flame temperature
07-20-2007, 11:38 AM,
flame temperature
I have a brand new 5PII combustion powder gun, I would like to know if it is possible to decrease flame temperature. I read an old thread in this forum about changing acetylene to propane, will the gun work?

thanks a lot
07-20-2007, 03:52 PM,
RE: flame temperature
Dear Nile,
The temperature possible to achieved with normal combustion guns, is entirely depending on the properties of the gas combination used, where acetylene has the highest temp.
To decrease the temperature for a 5PII gun, I think the most practical way is to use Hydrogen instead of Acetylen. (Actually, I don't know if there are any Propane nozzles available?)
br bjarne
07-24-2007, 03:38 PM,
RE: flame temperature
Hi Nile

Sign0016 to the Surface Engineering Forum.

Many years ago, I remember using a 5P or possibly a 6P gun using propane and air (not oxygen) to spray nylon and some other plastic materials. To be honest I can't remember how Ashamed0002 I know propane hardware appears not to be available for the 5P-II. May be I just got away with using standard hardware or maybe had access to special syphon plugs/nozzles.

Why do want to reduce flame temperature?
07-25-2007, 07:19 AM,
RE: flame temperature
Thank you Gordon and bhellman for your answers,
I?m trying to simulate a flame in coal combustion temperatures, ideally around 1500-1700?C. The 5PII is designed for acetylene and hydrogen. At the moment I have managed to decrease flame temperature to 1600?C reducing acetylene flow, but flame goes back with risk of overheating the nozzle. Moreover, once I pull the trigger and the solid goes through the flame, T rises to 2300?C.
I will try with diluted acetylene, and with H2.
I would be interested in previous experience in projecting for instance polymers with the 5pII, as you mentioned, if special nozzels are needed (not in the catalogue) or special gas compositons.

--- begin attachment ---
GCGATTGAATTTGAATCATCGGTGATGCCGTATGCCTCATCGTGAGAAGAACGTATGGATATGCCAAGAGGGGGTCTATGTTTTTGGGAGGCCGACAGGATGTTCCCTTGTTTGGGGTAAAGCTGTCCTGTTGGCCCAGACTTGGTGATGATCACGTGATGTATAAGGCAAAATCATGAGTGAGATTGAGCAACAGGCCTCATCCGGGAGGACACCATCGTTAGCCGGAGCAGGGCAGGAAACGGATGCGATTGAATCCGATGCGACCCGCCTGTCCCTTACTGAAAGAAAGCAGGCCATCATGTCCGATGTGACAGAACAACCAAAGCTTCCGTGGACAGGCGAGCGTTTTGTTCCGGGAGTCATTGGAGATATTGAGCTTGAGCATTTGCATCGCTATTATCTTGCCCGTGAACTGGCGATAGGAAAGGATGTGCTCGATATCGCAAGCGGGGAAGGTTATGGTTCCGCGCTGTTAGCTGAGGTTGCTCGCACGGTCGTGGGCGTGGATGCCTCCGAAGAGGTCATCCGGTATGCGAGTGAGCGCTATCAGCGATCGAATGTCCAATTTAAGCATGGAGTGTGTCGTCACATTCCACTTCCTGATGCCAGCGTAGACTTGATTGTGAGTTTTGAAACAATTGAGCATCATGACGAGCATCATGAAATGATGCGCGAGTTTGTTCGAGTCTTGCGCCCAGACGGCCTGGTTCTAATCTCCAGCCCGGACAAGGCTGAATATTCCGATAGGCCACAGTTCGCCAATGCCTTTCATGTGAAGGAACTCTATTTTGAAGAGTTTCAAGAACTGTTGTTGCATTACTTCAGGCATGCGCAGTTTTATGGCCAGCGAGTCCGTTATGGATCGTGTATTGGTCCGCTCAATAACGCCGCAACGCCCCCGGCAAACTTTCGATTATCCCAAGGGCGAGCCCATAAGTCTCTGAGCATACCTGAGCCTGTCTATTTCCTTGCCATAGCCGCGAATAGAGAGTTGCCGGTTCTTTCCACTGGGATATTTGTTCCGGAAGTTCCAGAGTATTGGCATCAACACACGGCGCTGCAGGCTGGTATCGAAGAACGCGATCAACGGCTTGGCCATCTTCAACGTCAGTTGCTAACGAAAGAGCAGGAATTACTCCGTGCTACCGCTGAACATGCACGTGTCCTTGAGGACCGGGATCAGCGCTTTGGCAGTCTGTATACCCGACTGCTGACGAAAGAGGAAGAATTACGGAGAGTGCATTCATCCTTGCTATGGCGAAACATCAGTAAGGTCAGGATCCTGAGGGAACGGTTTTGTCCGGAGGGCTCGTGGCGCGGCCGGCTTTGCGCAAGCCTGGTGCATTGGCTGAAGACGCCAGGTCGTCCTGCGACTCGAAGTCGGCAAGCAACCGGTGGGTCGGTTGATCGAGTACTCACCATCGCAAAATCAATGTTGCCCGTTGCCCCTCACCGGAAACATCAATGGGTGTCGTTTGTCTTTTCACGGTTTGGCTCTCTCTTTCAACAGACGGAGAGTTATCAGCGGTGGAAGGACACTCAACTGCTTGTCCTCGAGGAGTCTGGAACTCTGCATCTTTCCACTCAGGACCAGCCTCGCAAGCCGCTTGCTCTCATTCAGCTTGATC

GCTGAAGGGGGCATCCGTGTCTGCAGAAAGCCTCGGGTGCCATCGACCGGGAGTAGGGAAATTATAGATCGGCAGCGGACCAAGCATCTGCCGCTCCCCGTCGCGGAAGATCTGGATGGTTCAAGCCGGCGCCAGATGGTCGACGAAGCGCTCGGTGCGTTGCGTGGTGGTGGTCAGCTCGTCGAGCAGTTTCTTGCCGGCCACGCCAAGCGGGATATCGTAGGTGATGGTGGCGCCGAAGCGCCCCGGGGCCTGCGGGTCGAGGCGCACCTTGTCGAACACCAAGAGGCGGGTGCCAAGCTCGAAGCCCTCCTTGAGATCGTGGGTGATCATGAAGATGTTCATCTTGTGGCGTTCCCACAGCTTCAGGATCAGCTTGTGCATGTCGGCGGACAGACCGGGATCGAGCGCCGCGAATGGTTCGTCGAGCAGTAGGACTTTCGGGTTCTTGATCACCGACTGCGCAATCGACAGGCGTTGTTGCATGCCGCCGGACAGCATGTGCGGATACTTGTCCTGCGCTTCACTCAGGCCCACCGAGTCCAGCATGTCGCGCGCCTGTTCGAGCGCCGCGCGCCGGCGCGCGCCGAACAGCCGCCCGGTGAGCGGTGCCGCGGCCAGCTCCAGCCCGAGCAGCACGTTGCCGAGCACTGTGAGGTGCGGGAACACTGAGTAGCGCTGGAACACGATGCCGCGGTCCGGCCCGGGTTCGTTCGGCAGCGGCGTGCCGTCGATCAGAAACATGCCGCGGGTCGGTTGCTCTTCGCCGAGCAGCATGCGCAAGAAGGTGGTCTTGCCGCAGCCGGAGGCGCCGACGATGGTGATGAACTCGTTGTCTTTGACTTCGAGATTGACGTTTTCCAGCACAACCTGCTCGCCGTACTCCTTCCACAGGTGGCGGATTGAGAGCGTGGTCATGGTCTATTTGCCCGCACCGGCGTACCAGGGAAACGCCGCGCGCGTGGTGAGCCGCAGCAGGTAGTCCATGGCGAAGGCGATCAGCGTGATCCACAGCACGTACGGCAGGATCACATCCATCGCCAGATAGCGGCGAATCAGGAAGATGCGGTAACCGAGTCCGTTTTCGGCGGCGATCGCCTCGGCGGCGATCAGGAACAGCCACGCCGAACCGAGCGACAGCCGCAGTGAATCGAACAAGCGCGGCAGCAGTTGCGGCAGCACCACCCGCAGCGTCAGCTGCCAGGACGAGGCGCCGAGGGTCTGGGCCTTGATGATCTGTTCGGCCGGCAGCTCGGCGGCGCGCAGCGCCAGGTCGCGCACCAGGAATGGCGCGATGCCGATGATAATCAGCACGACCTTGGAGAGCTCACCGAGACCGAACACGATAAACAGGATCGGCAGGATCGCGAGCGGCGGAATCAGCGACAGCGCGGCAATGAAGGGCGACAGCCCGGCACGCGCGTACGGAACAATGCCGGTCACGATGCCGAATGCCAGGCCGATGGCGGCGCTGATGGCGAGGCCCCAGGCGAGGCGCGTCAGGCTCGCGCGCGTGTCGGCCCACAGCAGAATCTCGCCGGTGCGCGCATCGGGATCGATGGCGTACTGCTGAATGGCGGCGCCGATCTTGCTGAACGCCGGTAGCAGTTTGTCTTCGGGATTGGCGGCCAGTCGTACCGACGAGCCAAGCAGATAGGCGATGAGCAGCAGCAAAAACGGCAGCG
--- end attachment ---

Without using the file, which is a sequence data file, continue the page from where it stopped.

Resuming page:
Again thanks a lot,

07-26-2007, 06:44 PM,
RE: flame temperature
Hi Nile

I think the only way you will really get down to those flame temperatures is by dilution of the flames reactants, like in using air instead of oxygen, where nitrogen acts as the relatively inert dilutant. May be worth careful experimentation to see if you can get a stable flame through your existing hardware using air instead of oxygen. You already seem to be using the gun well away from standard procedures anyway Wink.
07-27-2007, 07:43 AM,
RE: flame temperature
Thanks Gordon
I have to try with H2, I will try with air as well instead of O2, and I have found in the lab a cylinder with diluted acetylene in N2, its merely a 9% I will try but I?m not sure it?ll work. I?ll tell you my progresses!


07-28-2007, 03:13 AM,
RE: flame temperature
Hi Nile

Thanks, I would be intersested in how you get on with your project. Using air instead of oxygen is one way of diluting the reactants in the flame, but diluting your fuel gas with say nitrogen is equally another. If you can modify your set-up to include a seperately monitored flow of nitrogen to mix with either fuel gas or oxygen would give greater control ( be careful, consider any flow back conditions) though not the simplest or economic route.

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